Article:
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S&P winners and losers
The following is a list of the five biggest gainers and the five biggest losers in the Standard & Poor's 500 index in 2012.
PulteGroup. Signs that a housing market rebound is under way boosted this home builder's stock 182 percent.
Sprint Nextel. The wireless carrier sold a 70 percent stake to Japanese cellphone company Softbank Corp. for $20.1 billion. The stock jumped 139 percent.
Whirlpool. Surging profits at the Benton Harbor, Mich.-based appliance maker sent its stock surging 110 percent.
Expedia. Profits rose sharply at the online travel agency and the company paid a special dividend. Expedia gained 107 percent.
Bank of America. A poster child of the financial excesses of the last decade, the bank accelerated a cost-cutting plan and is gradually reducing the amount of cash it set aside to cover bad loans. The stock gained 106 percent.
Apollo Group. The for-profit education company behind the University of Phoenix got a 'D' from investors. Slumping enrollments and tighter regulatory scrutiny pushed the stock down 62 percent.
Advanced Micro Devices. Sales of AMD's chips declined along with falling PC sales as consumers moved to tablets and smartphones. Its stock fell 57 percent.
Best Buy. The consumer-electronics retailer struggled to hold onto market share in the face of tough competition from discounters and online retailers. Founder Richard Schulze wants to buy the company back. The stock dropped 52 percent.
Hewlett-Packard. Where to start? The fallout from a disastrous acquisition combined with a faltering PC and printer business hit the stock hard. H-P slumped 47 percent.
J.C. Penney. The retailer's new strategy of eliminating sales failed miserably, alienating old customers and failing to lure new ones. The stock dropped 45 percent.
Facebook. The most highly anticipated initial public offering in years was a flop. Worries about the social networking company's business model pushed the shares down 32 percent.
Zynga. The online games company behind "Farmville" and "CityVille" slumped. Waning demand for some of its titles and the departure of key managers helped push its stock down 75 percent.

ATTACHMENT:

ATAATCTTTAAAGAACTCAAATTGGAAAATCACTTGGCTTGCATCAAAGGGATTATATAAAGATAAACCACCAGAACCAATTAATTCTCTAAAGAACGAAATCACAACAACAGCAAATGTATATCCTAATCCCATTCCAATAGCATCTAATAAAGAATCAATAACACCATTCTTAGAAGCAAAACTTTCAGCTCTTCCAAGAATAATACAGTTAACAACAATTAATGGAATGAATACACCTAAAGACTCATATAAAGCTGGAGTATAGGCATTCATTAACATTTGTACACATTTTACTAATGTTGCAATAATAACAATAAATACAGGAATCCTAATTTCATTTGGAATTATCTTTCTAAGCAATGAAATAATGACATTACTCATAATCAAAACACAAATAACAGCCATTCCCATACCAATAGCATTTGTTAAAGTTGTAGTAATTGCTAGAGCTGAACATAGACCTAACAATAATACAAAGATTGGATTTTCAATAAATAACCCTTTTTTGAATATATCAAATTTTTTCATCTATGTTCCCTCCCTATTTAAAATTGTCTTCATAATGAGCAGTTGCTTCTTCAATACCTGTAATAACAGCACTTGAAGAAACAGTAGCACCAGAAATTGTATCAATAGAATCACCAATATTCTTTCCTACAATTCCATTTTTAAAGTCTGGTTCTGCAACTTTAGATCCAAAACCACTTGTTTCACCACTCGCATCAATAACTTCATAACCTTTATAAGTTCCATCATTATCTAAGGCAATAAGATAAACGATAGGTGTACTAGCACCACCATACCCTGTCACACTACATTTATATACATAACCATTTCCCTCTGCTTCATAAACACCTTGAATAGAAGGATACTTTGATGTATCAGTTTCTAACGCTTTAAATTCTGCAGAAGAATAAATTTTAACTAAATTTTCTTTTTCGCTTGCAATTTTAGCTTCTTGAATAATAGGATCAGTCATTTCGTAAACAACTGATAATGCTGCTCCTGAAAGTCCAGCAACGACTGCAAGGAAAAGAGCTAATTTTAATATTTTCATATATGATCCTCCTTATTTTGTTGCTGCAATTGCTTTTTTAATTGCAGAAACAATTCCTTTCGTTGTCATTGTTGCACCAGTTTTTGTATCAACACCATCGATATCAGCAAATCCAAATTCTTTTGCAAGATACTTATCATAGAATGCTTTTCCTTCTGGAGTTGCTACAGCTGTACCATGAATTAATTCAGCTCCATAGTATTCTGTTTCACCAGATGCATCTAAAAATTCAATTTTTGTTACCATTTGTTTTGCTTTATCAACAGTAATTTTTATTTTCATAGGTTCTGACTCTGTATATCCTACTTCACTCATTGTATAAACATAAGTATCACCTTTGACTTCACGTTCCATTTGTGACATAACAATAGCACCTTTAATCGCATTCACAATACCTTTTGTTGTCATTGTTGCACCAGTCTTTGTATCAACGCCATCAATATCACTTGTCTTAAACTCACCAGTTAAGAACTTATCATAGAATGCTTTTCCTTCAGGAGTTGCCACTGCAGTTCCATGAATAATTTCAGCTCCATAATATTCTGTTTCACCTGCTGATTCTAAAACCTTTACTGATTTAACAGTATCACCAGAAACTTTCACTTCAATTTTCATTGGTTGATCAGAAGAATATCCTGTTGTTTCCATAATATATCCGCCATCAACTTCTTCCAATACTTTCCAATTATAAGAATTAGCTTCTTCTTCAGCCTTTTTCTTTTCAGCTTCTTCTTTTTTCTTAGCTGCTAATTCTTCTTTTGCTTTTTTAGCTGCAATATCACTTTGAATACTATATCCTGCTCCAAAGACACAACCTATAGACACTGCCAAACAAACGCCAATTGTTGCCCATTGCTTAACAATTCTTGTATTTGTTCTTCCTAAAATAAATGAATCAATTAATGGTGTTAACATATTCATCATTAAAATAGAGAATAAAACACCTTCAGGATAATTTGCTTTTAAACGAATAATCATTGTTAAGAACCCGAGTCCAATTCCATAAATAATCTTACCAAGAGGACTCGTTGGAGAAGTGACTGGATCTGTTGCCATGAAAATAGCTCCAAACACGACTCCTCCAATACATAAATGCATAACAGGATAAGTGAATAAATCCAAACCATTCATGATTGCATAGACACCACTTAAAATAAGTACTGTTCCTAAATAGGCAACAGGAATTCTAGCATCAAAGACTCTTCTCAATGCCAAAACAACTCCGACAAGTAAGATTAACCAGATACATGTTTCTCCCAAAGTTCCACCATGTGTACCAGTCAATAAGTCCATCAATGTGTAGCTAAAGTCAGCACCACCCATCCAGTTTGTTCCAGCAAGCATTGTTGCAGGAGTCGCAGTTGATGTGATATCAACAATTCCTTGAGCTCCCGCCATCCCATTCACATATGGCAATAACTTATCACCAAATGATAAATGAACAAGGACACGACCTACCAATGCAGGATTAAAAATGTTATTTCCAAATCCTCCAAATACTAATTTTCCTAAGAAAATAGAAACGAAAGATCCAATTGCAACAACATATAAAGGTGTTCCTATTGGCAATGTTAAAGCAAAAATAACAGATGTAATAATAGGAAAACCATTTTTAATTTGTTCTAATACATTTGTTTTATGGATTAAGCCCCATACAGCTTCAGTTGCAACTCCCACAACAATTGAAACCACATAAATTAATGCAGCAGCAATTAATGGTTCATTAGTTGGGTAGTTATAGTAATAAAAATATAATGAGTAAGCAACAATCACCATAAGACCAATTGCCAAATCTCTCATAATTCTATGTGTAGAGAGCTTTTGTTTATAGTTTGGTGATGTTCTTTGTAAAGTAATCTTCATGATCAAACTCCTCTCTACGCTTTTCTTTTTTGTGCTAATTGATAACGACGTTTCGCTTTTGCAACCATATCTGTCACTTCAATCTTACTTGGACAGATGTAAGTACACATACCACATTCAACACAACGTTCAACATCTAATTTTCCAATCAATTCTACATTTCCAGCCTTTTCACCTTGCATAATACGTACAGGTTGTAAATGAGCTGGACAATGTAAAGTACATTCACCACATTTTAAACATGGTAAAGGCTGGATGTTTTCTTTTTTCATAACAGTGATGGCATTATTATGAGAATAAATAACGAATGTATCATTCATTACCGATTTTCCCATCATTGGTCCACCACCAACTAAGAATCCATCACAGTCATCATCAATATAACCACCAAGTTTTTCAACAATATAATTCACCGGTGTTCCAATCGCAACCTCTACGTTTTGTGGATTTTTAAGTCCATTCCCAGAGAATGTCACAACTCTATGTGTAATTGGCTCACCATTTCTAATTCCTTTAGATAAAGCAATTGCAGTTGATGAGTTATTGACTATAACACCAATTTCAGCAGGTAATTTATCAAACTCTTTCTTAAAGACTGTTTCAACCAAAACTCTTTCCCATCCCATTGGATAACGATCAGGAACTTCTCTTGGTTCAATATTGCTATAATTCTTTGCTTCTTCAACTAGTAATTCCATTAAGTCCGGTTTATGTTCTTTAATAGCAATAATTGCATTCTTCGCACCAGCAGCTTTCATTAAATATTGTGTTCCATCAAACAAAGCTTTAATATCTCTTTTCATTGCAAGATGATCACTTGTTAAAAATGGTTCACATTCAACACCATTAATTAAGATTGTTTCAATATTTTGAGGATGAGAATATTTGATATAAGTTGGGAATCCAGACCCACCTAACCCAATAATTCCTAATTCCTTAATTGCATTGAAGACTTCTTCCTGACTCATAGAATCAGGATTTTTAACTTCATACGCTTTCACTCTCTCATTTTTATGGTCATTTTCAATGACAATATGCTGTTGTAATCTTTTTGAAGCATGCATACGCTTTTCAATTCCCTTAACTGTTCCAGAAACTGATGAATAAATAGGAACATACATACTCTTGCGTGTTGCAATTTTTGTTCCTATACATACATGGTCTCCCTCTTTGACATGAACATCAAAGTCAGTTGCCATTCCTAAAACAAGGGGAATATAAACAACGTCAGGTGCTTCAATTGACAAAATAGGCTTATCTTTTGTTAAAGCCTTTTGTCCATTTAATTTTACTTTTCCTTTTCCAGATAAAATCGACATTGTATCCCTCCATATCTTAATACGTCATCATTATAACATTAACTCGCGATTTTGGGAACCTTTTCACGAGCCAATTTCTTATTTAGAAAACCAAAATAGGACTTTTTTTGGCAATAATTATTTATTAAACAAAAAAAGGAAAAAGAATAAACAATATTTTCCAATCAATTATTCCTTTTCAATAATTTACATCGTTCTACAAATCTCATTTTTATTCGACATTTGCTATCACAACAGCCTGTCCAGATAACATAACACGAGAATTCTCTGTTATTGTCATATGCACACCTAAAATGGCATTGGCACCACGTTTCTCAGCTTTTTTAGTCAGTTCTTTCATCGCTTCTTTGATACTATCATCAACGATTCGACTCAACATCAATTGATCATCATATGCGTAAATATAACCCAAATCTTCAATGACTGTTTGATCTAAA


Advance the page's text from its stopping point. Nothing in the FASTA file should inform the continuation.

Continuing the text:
Netflix. The video streaming and DVD rental company had a wild ride in 2012, closing as low as $53 in September as it struggled to attract new subscribers and its earnings slumped. It went as high as $129 in February. The stock was on track to end 2012 with a gain of 29 percent at about $90 after billionaire investor Carl Icahn built a 10 percent stake in the company.
Home Depot. The home improvement retailer was also a beneficiary of the nascent housing market recovery, rising 46 percent. That made it the second-best stock among the 30 in the Dow Jones industrial average, behind Bank of America.
Herbalife. The seller of supplements and weight loss products was pummeled after the CEO of a hedge fund said the company is a pyramid scheme. The stock fell 42 percent.
Apple. The maker of iPhones and iPads was probably the most watched stock of the year. After overtaking Exxon Mobil as the most valuable U.S. company, the technology giant's stock hit a record $702.10 in September before falling back to end the year 26 percent higher at about $511.
NEW YORK - It may be a big if, but assuming Washington lawmakers can get past the “fiscal cliff,” many analysts say that the outlook for stocks next year is good, as a recovering housing market and an improving jobs outlook helps the economy maintain a slow but steady recovery.
Reasonable returns in 2013 would send the S&P 500 toward, and possibly past, its record close of 1,565 reached in October 2007.
A midyear rally in 2012 pushed stocks to their highest level in more than four years. The Standard & Poor’s 500 and the Dow Jones industrial average are on track for strong gains in 2012. Those advances came despite uncertainty about the outcome of the presidential election and bouts of turmoil in Europe, where policymakers finally appear to be getting a grip on the region’s debt crisis.
“As you remove little bits of uncertainty, investors can then once again return to focusing on the fundamentals,” said Joseph Tanious, a global market strategist at J.P. Morgan Funds. “Corporate America is actually doing quite well.”
Assuming a budget deal is reached in a reasonable amount of time, investors will be more comfortable owning stocks in 2013, allowing valuations to rise, Tanious said.
The stock market will also likely face less drag from the European debt crisis this year, said Steven Bulko, the chief investment officer at Lombard Odier Investment Managers. While policymakers in Europe have yet to come up with a comprehensive solution to the region’s woes, they appear to have a better handle on the region’s problems than they have for quite some time.
Not all investors are as sanguine about the prospects for 2013.
The rally in stocks in 2012 had less to do with company earnings and the economy and more to do with monetary stimulus from the Federal Reserve and other central banks around the world, said David Wright, a managing director and co-founder at Sierra Investment Management in Santa Monica, Calif.